Arab-Islamic-American summit condemns perpetrators that commit terrorist acts in the name of religion.
Riyadh summit discusses ways of rooting out terrorism
US President Donald Trump, leaders and representatives of 55 Arab and Muslim-dominated countries kicked off their Arab-Islamic-American summit in Riyadh on Sunday, focusing on unity in the fight against terrorism.
King Salman of Saudi Arabia was the first to address the summit, telling the gathering that Islam provided the best example for coexistence and “will always be the religion of mercy and coexistence”.
King Salman highlighted that some people seek to present distorted picture of Islam.
“We all, peoples and countries, reject in every language and in every form damaging the relations of Muslim countries with friendly countries and profiling countries based on a religious or sectarian basis.”
In his address, Trump said that the US was seeking a “coalition of nations” in the Middle East with the aim of “stamping out extremism”.
Trump told the gathering that the overwhelming majority of victims of terrorist attacks were the “innocent people of the Arab, Muslim and Middle Eastern nations”, pointing out that “95 percent of the victims of terrorist attacks are themselves Muslims”.
‘Battle between good and evil’
He said that the fight against extremists is a battle between good and evil.
“This is a battle between barbaric criminals who seek to obliterate human life, and decent people of all religions who seek to protect it. This is a battle between good and evil,” Trump said
“This not a battle between different faiths, different sects, or different civilizations. This is a battle between those who seek to obliterate human life and those who seek to protect it.”
He added that the US was prepared to stand with those leaders in the fight against extremists, but that those countries should take the lead, urging them to drive extremists “out of your places of worship. Drive them out of your community. Drive them out of your holy land”.
“America is prepared to stand with you,” said Trump. “But the nations of the Middle East cannot wait for American power to crush this enemy for them.”
He also called on religious leaders to condemn attacks in the name of religion, but insisted that “this is not a battle between different faiths”.
The US leader, who has been accused of anti-Islamic rhetoric in the past, said he was not there to lecture: “We are not here to tell other people how to live… or how to worship. Instead, we are here to offer partnership based on shared interests and values.”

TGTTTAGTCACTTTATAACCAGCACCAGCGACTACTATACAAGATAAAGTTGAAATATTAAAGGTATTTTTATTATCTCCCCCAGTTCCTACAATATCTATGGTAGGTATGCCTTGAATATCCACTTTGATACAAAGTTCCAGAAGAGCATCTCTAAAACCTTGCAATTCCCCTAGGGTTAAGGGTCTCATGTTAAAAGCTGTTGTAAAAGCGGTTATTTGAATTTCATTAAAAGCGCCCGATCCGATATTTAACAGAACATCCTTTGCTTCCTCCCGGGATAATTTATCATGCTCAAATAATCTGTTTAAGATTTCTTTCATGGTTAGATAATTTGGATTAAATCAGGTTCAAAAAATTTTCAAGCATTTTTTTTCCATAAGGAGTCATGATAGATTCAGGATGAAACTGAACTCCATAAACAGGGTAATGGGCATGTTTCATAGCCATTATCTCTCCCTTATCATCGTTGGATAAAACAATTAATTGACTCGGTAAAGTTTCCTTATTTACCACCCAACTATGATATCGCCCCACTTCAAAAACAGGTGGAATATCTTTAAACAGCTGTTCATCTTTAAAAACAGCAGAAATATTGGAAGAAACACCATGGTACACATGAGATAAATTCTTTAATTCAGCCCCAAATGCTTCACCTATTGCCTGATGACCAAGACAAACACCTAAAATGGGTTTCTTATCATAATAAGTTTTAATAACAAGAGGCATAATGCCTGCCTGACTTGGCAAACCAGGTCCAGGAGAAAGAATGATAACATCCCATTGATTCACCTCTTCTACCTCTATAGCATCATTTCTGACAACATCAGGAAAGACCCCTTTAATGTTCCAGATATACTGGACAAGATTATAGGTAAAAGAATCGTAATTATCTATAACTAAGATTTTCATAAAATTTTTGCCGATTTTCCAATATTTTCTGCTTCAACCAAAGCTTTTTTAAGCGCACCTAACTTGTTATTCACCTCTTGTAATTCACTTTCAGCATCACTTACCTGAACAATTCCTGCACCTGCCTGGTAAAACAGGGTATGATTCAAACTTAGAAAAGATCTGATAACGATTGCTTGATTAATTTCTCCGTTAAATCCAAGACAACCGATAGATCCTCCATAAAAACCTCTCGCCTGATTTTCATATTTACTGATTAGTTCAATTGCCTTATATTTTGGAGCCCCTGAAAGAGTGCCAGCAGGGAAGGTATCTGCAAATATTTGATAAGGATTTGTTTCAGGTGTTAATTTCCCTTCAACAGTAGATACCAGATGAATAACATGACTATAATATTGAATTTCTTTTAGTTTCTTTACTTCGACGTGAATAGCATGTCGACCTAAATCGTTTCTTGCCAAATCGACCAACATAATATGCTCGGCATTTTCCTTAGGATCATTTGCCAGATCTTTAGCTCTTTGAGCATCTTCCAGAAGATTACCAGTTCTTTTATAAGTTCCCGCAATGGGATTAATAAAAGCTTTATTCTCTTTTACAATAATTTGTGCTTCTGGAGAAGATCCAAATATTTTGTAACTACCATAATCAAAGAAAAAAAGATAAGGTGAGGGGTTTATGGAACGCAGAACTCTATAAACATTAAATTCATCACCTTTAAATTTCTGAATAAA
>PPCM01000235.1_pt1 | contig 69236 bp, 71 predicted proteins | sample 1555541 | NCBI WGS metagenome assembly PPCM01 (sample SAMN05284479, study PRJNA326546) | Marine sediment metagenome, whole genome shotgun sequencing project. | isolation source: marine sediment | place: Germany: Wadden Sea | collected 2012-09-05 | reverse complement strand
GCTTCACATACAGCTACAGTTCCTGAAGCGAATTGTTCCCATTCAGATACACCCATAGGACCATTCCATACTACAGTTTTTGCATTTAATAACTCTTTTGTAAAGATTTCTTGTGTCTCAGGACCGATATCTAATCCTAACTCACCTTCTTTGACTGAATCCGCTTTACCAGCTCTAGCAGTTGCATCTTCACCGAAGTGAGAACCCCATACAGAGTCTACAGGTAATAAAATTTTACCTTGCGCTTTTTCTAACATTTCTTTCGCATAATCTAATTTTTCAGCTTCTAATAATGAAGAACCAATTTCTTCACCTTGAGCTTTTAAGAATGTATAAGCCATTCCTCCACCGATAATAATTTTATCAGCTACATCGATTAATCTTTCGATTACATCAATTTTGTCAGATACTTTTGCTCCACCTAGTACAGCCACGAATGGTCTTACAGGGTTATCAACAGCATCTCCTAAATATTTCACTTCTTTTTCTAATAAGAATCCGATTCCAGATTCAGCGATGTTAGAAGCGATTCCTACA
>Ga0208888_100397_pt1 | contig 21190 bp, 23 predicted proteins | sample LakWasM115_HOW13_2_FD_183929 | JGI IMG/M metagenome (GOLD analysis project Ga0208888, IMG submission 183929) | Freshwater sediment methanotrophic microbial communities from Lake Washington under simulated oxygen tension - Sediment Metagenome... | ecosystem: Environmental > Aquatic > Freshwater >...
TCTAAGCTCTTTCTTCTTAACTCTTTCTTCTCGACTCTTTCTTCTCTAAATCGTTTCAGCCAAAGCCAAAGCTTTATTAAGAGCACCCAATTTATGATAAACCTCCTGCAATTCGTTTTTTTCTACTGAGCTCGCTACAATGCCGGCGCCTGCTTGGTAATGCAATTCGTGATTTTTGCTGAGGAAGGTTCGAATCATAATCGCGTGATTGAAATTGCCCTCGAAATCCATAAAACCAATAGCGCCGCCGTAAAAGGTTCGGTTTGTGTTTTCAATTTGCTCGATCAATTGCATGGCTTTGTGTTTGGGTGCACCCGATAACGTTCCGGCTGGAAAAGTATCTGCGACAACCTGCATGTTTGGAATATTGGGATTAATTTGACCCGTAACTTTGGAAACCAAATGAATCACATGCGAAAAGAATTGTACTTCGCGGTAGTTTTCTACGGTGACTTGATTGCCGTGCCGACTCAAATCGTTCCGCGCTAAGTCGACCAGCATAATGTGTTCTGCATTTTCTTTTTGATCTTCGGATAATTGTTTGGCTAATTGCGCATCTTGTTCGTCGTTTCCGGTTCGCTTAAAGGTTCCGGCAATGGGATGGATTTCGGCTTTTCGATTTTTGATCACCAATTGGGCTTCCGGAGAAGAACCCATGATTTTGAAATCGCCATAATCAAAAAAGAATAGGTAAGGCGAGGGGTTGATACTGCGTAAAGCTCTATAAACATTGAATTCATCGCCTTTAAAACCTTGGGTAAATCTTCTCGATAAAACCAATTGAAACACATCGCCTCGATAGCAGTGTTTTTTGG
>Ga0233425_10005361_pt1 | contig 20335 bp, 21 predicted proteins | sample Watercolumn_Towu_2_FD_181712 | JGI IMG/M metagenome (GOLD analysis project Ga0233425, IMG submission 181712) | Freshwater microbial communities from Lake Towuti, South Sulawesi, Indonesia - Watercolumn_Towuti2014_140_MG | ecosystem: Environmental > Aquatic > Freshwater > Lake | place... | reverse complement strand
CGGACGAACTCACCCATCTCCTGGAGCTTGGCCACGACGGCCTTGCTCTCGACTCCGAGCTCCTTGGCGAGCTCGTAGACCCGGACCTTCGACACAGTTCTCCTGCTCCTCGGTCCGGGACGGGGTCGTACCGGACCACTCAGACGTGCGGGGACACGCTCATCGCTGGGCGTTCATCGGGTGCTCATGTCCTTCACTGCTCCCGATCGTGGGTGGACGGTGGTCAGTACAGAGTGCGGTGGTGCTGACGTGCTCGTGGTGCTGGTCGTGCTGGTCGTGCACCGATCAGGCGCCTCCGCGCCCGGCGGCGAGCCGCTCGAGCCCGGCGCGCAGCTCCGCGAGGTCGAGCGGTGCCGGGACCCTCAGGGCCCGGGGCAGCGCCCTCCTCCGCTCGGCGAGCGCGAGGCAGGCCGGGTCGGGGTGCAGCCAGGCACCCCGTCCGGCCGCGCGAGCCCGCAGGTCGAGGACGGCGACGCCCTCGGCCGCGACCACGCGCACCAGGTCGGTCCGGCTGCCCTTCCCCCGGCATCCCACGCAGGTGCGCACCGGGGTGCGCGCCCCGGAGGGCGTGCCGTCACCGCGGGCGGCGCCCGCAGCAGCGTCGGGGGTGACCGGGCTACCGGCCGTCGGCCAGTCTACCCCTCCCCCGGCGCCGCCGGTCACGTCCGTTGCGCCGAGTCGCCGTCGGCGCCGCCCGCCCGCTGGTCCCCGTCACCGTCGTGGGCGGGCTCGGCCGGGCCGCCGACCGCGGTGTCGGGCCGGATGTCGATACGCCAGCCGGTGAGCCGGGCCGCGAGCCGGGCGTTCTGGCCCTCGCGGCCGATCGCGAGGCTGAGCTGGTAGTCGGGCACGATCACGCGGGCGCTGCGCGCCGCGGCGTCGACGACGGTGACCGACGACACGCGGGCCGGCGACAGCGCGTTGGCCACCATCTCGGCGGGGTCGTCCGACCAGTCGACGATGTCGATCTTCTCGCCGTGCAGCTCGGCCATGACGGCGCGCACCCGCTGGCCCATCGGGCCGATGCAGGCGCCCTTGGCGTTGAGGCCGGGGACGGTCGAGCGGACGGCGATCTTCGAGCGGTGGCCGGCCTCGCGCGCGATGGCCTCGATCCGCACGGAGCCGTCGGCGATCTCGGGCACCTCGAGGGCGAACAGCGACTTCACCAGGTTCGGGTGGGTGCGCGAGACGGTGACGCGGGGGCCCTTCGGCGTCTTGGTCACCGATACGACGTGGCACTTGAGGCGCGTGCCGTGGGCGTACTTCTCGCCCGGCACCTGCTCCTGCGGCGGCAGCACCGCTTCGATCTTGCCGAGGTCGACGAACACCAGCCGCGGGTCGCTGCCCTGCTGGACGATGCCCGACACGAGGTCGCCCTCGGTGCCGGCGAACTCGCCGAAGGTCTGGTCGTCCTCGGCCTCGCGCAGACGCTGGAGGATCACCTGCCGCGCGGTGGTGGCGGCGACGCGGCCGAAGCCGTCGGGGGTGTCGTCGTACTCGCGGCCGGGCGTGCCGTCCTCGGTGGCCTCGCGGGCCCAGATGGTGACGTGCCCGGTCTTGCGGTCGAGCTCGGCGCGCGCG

“We must be united in pursuing the one goal that transcends every other consideration. That goal is to meet history’s great test to conquer extremism…,” he said.
Trump’s address was sensitive given tensions sparked by the Trump administration’s attempted travel ban targetting several Muslim-majority nations and his previous remarks on Islam.
“I think Islam hates us. There is a tremendous hatred there. We have to get to the bottom of it,” Trump said in a March 2016 interview with CNN.
Al Jazeera’s Hashem Ahelbarra, reporting from Riyadh after Trump’s speech on Sunday, said that the US leader’s tone was quite different.
“Trump reached out to the Muslim world with a new message, calling for peace, hope and unity. I think this is something that will resonate among Arab leaders, particularly those who were attending the summit today and their support is going to be crucial for the fight against the Islamic State of Iraq and the Levant (ISIL),” he said.
“Millions of Muslims who would be watching this speech will be totally surprised by a completely different tone by President Trump.”
First foreign tour
Trump’s speech came on the second day of a visit to Saudi Arabia, part of Trump’s first foreign tour that will take him next to Israel and the Palestinian Territories and then to Europe.
The first day saw the announcement of hundreds of billions of dollars in trade deals.
Among the agreements was an arms deal worth almost $110bn with Saudi Arabia, described as the largest in US history.
Trump met with some of the leaders from Muslim-majority countries gathered in Riyadh for the summit, including Qatar’s Emir Sheikh Tamim bin Hamad Al-Thani, Bahrain’s King Hamad and Egyptian President Abdel Fattah al-Sisi.
He signed a memorandum of understanding with the members of the Gulf Cooperation Council on countering financing of terrorism. GCC includes Saudi Arabia, Qatar, the United Arab Emirates, Kuwait, Oman and Bahrain.